On 8 August, Bonneau cautiously continued the advance and occupied Mulhouse, shortly after its German defenders had left. the First Army commander General Auguste Dubail preferred to dig in and wait for mobilization of the army to be completed but Joffre ordered the advance to continue. In the early morning of 9 August, parts of the XIV and XV Corps of the German 7th Army arrived from Strasbourg and counter-attacked at Cernay. The German infantry then emerged from the Hardt forest and advanced into the east side of the city. French command broke down and the defenders fought isolated actions before pulling back as best they could, as the German attackers exploited their advantage. Mulhouse was recaptured on 10 August and Bonneau withdrew towards Belfort. Further north, the French XXI Corps made costly attacks on mountain passes and were forced back from Badonviller and Lagarde, where the 6th army took 2,500 French prisoners and eight guns; civilians were accused of attacking German troops and subjected to reprisals.

  • 日本語訳をお願いいたします。

    The main French offensive in the south began on 14 August when the First Army advanced with two corps into the Vosges and two corps north-east towards Sarrebourg and the two right-hand corps of the Second Army of General de Castelnau advanced on the left of the First Army. One corps and the Second Group of Reserve Divisions advanced slowly towards Morhange in echelon, as a flank guard against a German attack from Metz. The First Army had captured several passes further south since 8 August, to protect the southern flank as the army advanced to Donon and Sarrebourg. Despite warnings from Joffre against divergence, the army was required to advance towards the Vosges passes to the south-east, eastwards towards Donon and north-east towards Sarrebourg. German troops withdrew during the day, Donon was captured and on the left flank an advance of 10–12 kilometres (6.2–7.5 mi) was made. At dusk the 26th Division of the XIII Corps attacked Cirey and were engaged by artillery and machine-guns and repulsed with many casualties. On 15 August, the Second Army reported that German long-range artillery had been able to bombard the French artillery and infantry undisturbed and that dug-in German infantry had inflicted many casualties on the French as they attacked.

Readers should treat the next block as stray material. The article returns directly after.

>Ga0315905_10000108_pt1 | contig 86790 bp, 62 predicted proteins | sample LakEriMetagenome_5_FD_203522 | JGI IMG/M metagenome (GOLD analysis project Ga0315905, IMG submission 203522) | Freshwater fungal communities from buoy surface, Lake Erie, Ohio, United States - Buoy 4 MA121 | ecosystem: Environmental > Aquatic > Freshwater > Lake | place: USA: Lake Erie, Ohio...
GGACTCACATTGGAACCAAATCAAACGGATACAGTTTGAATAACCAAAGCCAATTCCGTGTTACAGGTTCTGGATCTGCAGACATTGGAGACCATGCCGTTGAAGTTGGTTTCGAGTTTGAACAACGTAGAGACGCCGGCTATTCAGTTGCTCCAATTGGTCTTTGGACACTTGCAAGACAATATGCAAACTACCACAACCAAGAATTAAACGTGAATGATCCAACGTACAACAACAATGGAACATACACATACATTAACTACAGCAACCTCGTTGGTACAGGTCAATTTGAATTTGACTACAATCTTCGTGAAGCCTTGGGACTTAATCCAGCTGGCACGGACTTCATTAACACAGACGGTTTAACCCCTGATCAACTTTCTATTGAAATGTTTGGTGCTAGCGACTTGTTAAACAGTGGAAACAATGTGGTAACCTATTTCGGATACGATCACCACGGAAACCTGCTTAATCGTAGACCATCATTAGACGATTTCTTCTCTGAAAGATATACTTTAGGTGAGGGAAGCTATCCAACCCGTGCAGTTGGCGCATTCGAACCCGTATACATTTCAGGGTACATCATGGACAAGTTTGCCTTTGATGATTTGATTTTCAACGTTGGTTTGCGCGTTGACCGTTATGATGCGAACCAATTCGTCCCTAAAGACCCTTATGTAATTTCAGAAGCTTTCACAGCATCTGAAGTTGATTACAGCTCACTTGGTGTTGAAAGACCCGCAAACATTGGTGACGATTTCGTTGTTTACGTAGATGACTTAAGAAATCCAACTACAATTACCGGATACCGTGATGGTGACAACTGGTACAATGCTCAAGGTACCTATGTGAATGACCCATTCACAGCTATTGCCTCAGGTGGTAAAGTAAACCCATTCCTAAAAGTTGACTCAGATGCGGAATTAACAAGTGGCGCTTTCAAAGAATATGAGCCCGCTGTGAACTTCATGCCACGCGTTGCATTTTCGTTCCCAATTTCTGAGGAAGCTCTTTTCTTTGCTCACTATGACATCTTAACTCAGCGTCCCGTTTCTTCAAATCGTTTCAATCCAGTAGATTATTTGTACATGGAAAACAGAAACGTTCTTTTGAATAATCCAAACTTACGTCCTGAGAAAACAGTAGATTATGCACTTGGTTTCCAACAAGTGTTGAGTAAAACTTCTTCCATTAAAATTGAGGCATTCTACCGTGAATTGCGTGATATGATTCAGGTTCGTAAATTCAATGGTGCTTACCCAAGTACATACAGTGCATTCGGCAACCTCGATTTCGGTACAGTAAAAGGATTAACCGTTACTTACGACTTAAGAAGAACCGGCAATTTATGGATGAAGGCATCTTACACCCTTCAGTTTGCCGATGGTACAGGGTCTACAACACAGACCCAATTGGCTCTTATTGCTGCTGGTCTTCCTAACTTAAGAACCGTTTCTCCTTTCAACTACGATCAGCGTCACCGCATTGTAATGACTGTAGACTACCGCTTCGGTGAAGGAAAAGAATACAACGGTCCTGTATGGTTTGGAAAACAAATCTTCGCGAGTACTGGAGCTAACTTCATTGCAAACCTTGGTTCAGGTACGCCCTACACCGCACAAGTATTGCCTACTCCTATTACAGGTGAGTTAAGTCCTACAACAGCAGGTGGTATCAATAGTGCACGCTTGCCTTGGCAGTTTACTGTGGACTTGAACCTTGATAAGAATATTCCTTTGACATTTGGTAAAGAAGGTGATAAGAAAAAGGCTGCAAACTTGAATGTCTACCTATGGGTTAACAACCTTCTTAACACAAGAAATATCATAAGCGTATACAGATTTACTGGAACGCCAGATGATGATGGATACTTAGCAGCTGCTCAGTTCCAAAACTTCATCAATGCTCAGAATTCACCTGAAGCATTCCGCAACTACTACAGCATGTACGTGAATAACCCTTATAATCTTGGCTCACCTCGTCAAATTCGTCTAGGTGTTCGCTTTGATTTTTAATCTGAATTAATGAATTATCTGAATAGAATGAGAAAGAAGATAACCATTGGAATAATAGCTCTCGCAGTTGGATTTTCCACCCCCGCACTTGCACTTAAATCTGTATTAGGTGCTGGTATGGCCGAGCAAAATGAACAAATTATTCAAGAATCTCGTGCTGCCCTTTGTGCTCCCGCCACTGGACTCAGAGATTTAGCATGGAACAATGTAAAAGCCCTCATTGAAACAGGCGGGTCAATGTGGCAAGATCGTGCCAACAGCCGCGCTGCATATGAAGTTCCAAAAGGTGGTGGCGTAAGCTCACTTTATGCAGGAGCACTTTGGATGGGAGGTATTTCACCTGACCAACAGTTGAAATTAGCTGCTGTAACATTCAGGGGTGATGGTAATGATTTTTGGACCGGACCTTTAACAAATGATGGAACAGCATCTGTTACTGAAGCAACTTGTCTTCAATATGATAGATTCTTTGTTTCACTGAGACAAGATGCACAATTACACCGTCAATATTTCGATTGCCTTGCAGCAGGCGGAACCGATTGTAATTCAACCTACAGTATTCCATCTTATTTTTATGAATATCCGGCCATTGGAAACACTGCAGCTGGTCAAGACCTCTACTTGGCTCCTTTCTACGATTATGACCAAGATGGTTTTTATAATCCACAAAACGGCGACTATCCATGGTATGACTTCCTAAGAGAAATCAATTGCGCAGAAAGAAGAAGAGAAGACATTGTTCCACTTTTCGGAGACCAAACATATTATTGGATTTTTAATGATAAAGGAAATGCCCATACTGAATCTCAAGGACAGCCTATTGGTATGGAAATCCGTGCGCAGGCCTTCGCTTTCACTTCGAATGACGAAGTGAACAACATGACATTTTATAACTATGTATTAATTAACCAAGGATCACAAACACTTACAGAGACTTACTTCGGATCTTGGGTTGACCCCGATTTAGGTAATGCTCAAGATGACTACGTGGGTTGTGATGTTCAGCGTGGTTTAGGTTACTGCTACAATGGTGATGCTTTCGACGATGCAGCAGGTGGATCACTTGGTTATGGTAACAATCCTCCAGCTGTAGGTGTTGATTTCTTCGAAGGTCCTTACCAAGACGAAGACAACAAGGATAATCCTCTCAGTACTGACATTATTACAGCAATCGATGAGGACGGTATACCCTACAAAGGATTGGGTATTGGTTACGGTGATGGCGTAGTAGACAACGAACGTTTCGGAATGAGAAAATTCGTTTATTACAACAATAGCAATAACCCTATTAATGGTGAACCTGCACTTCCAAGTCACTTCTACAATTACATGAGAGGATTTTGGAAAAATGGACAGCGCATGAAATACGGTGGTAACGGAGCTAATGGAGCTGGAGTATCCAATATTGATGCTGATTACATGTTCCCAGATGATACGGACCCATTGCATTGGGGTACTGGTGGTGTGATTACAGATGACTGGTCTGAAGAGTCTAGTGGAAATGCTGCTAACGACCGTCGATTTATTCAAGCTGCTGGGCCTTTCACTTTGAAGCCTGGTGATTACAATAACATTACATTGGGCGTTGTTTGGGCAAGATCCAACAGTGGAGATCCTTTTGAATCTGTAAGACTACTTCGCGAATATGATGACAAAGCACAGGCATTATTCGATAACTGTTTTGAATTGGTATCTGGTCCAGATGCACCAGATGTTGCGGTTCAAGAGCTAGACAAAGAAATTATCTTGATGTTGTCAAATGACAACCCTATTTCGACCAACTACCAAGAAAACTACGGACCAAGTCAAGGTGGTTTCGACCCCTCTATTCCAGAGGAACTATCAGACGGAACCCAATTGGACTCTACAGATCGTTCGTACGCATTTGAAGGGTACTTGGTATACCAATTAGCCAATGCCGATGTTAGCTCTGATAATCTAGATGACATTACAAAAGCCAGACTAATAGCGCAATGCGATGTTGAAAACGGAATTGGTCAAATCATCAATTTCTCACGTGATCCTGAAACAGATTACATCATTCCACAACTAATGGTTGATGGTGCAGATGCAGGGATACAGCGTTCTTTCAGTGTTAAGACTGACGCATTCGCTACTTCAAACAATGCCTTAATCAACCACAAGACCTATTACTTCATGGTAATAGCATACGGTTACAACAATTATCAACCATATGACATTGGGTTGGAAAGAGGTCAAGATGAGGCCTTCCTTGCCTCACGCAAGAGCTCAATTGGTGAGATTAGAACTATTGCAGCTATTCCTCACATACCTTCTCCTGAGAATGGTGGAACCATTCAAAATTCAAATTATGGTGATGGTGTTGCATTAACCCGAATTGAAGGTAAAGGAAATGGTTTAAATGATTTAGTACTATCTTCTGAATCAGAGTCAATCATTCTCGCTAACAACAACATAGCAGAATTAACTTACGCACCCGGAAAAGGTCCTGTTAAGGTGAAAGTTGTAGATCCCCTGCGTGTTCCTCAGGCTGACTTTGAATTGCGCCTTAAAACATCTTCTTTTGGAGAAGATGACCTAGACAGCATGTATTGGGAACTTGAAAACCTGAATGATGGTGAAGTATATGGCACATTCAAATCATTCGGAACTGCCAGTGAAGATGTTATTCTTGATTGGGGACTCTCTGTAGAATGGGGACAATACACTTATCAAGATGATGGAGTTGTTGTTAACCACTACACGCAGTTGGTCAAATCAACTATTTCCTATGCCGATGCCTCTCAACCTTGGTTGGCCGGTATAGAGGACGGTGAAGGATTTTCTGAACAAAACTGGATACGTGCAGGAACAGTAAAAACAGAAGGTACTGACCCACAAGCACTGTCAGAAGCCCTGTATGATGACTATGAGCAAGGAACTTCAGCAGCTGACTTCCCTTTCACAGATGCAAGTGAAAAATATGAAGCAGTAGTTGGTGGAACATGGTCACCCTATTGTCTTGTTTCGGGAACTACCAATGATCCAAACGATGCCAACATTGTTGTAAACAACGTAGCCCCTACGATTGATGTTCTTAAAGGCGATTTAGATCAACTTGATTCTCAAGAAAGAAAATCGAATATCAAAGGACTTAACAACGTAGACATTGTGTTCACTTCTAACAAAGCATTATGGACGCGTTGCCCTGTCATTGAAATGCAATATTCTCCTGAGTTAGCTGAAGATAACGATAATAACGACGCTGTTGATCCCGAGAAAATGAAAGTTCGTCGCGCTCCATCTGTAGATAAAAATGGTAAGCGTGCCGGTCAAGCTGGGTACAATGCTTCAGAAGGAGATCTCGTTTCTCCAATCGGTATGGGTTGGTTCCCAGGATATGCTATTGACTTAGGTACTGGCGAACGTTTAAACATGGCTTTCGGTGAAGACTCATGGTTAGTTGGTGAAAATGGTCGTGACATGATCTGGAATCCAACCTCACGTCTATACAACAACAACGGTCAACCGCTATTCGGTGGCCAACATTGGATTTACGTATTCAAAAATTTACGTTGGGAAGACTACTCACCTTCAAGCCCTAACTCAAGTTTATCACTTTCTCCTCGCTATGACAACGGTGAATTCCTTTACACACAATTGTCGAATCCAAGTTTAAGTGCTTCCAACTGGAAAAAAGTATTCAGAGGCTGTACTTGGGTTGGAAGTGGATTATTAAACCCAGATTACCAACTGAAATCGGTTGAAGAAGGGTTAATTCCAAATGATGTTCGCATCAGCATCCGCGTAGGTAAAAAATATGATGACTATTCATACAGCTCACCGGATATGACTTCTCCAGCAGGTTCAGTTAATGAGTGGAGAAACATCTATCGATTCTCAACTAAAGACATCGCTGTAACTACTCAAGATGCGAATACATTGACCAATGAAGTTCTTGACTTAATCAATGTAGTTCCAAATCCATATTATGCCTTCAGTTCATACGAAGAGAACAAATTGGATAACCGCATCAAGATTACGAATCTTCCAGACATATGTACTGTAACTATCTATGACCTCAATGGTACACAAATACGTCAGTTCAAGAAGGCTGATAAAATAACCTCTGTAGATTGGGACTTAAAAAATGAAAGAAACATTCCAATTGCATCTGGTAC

• 英文を日本語訳して下さい。

    As the fog lifted, German artillery caught the French guns in the open and silenced them. A German counter-attack routed a French division and the corps was not rallied until the evening. To the north the IV Corps also advanced in fog and encountered German troops dug in near Virton and was forced back also with a division routed. On the southern flank, the VI Corps was pushed back a short distance. In the Fourth Army area, the II Corps on the right flank managed to keep level with the Third Army to the south but was not able to advance further. The Colonial Corps on the left was defeated at Rossignol, 15 kilometres (9.3 mi) south of Neufchâteau and had 11,646 casualties but the 5th Colonial Brigade on the left easily reached Neufchâteau, before being repulsed with many casualties. Further north, XII Corps advanced steadily but the XVII Corps beyond was outflanked and the 33rd Division lost most of its artillery. On the northern flank the XI and IX corps were not seriously engaged.